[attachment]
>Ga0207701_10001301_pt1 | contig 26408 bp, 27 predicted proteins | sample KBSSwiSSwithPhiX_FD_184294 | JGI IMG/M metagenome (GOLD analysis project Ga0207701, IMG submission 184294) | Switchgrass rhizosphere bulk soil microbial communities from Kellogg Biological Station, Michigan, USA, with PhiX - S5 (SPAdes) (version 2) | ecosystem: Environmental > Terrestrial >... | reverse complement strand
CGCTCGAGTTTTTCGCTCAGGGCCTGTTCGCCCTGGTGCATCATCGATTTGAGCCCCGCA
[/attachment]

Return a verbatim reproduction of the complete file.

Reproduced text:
>Ga0207701_10001301_pt1 | contig 26408 bp, 27 predicted proteins | sample KBSSwiSSwithPhiX_FD_184294 | JGI IMG/M metagenome (GOLD analysis project Ga0207701, IMG submission 184294) | Switchgrass rhizosphere bulk soil microbial communities from Kellogg Biological Station, Michigan, USA, with PhiX - S5 (SPAdes) (version 2) | ecosystem: Environmental > Terrestrial >... | reverse complement strand
CGCTCGAGTTTTTCGCTCAGGGCCTGTTCGCCCTGGTGCATCATCGATTTGAGCCCCGCA